currentState = ApplicationState.UNINSTALLED;
       switchState(ApplicationState.INSTALLED);
    }
    
  4. Use the methods Tracer.recordEvent(...) and Tracer.recordEventEnd(...) to record the entry/exit events in the method:

    private static final int EVENT_ID = 0;
    
    public static void switchState(ApplicationState newState) {
       tracer.recordEvent(EVENT_ID);
    
       previousState = currentState;
       currentState = newState;
    
       tracer.recordEventEnd(EVENT_ID);
    }
    

    The Tracer object records the entry/exit of method switchState with event ID 0.

  5. Finally, to enable the MicroEJ Core Engine trace system, set the core.trace.enabled option to true. This can be done from a launch configuration: check Runtime > Enable execution traces option.

    ../_images/tuto_microej_trace_property.png

This produces the following output:

[TRACE: Application] Event 0x0()
[TRACE: Application] Event End 0x0()

Note

The default Platform implementation of the Trace library prints the events to the console. See Platform Implementation for other available implementations such as SEGGER SystemView tool.

Log with the Message Library

The library ej.library.runtime.message was designed to enable logging while minimizing RAM/ROM footprint and CPU usage. For that, logs are based on message identifiers, which are stored on integers instead of using of constant Strings. In addition to a message identifier, the category of the message allows the user to find the corresponding error/warning/info description. An external documentation must be maintained to describe all message identifiers and their expected arguments for each category.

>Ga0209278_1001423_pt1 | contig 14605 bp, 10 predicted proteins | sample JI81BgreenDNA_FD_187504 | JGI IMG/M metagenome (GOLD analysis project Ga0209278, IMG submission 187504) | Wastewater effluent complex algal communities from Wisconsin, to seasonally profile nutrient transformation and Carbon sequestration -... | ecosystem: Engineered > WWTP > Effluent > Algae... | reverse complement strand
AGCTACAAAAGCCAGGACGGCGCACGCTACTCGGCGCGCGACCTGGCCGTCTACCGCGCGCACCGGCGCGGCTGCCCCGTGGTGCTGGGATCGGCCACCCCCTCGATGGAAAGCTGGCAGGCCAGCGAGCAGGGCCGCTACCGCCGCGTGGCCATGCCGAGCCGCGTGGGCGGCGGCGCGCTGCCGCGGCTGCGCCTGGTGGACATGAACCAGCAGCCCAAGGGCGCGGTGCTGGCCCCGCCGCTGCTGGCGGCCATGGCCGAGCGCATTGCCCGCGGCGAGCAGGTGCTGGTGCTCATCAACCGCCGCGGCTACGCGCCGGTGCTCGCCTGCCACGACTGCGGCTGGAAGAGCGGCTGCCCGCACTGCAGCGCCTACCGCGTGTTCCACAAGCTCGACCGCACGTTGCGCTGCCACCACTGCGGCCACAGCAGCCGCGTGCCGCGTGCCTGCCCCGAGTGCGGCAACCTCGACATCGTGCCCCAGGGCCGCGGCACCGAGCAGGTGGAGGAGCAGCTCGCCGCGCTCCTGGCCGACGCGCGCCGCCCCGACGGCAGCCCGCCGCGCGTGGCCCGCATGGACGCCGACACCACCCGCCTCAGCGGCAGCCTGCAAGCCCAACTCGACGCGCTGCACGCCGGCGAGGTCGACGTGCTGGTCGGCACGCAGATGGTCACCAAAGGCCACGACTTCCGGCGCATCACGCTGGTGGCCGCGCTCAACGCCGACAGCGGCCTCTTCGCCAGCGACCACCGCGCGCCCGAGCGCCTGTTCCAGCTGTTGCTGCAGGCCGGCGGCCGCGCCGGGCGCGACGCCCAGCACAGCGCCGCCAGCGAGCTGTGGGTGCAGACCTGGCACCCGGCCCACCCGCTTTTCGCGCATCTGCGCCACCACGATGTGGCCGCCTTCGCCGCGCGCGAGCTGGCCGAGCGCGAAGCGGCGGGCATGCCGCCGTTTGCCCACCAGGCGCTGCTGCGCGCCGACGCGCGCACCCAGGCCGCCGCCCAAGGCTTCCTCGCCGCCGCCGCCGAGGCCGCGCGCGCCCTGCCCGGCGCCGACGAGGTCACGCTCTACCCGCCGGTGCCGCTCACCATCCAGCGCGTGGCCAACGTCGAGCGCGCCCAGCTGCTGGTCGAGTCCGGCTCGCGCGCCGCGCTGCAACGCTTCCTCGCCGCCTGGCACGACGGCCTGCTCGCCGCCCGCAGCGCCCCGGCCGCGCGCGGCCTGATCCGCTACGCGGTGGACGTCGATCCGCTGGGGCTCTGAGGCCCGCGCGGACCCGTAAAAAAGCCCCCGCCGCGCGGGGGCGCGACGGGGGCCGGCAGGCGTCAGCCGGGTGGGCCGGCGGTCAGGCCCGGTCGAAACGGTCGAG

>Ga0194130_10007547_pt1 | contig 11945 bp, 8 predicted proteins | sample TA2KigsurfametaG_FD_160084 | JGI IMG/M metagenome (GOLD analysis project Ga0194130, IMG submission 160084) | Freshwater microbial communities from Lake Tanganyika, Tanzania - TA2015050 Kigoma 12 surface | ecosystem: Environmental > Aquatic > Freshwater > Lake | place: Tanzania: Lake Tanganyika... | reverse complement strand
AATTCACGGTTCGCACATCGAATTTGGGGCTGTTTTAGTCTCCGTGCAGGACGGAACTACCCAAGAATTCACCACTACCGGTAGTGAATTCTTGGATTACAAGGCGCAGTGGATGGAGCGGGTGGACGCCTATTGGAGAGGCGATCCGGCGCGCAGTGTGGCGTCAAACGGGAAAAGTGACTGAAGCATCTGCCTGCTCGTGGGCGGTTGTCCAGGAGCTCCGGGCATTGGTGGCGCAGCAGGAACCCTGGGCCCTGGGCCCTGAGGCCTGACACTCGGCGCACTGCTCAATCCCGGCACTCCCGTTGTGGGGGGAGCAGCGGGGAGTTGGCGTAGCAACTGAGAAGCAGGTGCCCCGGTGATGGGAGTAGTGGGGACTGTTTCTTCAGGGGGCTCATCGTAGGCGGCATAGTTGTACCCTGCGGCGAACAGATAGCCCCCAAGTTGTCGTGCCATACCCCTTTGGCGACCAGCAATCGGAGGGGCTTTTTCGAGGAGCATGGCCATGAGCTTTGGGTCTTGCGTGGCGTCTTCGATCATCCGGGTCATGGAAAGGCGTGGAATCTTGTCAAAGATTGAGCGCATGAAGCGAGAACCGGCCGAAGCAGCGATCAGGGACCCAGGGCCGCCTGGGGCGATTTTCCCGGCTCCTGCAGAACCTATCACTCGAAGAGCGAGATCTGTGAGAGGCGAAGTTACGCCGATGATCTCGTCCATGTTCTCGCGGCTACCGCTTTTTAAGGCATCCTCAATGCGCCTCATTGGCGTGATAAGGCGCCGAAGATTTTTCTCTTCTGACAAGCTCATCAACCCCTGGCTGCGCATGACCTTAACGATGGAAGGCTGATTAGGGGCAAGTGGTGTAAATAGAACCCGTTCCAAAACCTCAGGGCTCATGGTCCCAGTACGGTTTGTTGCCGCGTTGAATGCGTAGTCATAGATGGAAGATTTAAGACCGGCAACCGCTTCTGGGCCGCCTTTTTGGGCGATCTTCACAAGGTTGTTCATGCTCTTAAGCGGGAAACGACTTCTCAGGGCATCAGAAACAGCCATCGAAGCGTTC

Principles:

  • The MessageLogger type allows for logging messages solely based on integers that identify the message content.
  • Log a message by using methods MessageLogger.log(...) methods, by specifying the log level, the message category, and the message identifier. Use optional arguments to add any useful information to the log, such as a Throwable or contextual data.
  • Log levels are very similar to those of the Logging library. The class ej.util.message.Level lists the available levels.
  • Loggers rely on the MessageBuilder type for message creation. The messages built by the BasicMessageBuilder follow this pattern: [category]:[LEVEL]=[id]. The builder appends the specified Object arguments (if any) separated by spaces, then the full stack trace of the Throwable argument (if any).

Here is a short example of how to use this library to log the entry/exit of the switchState() method:

  1. To use this library, add this dependency line in the module.ivy:

    <dependency org="ej.library.runtime" name="message" rev="2.1.0"/>
    
  2. Call the message API to log some info: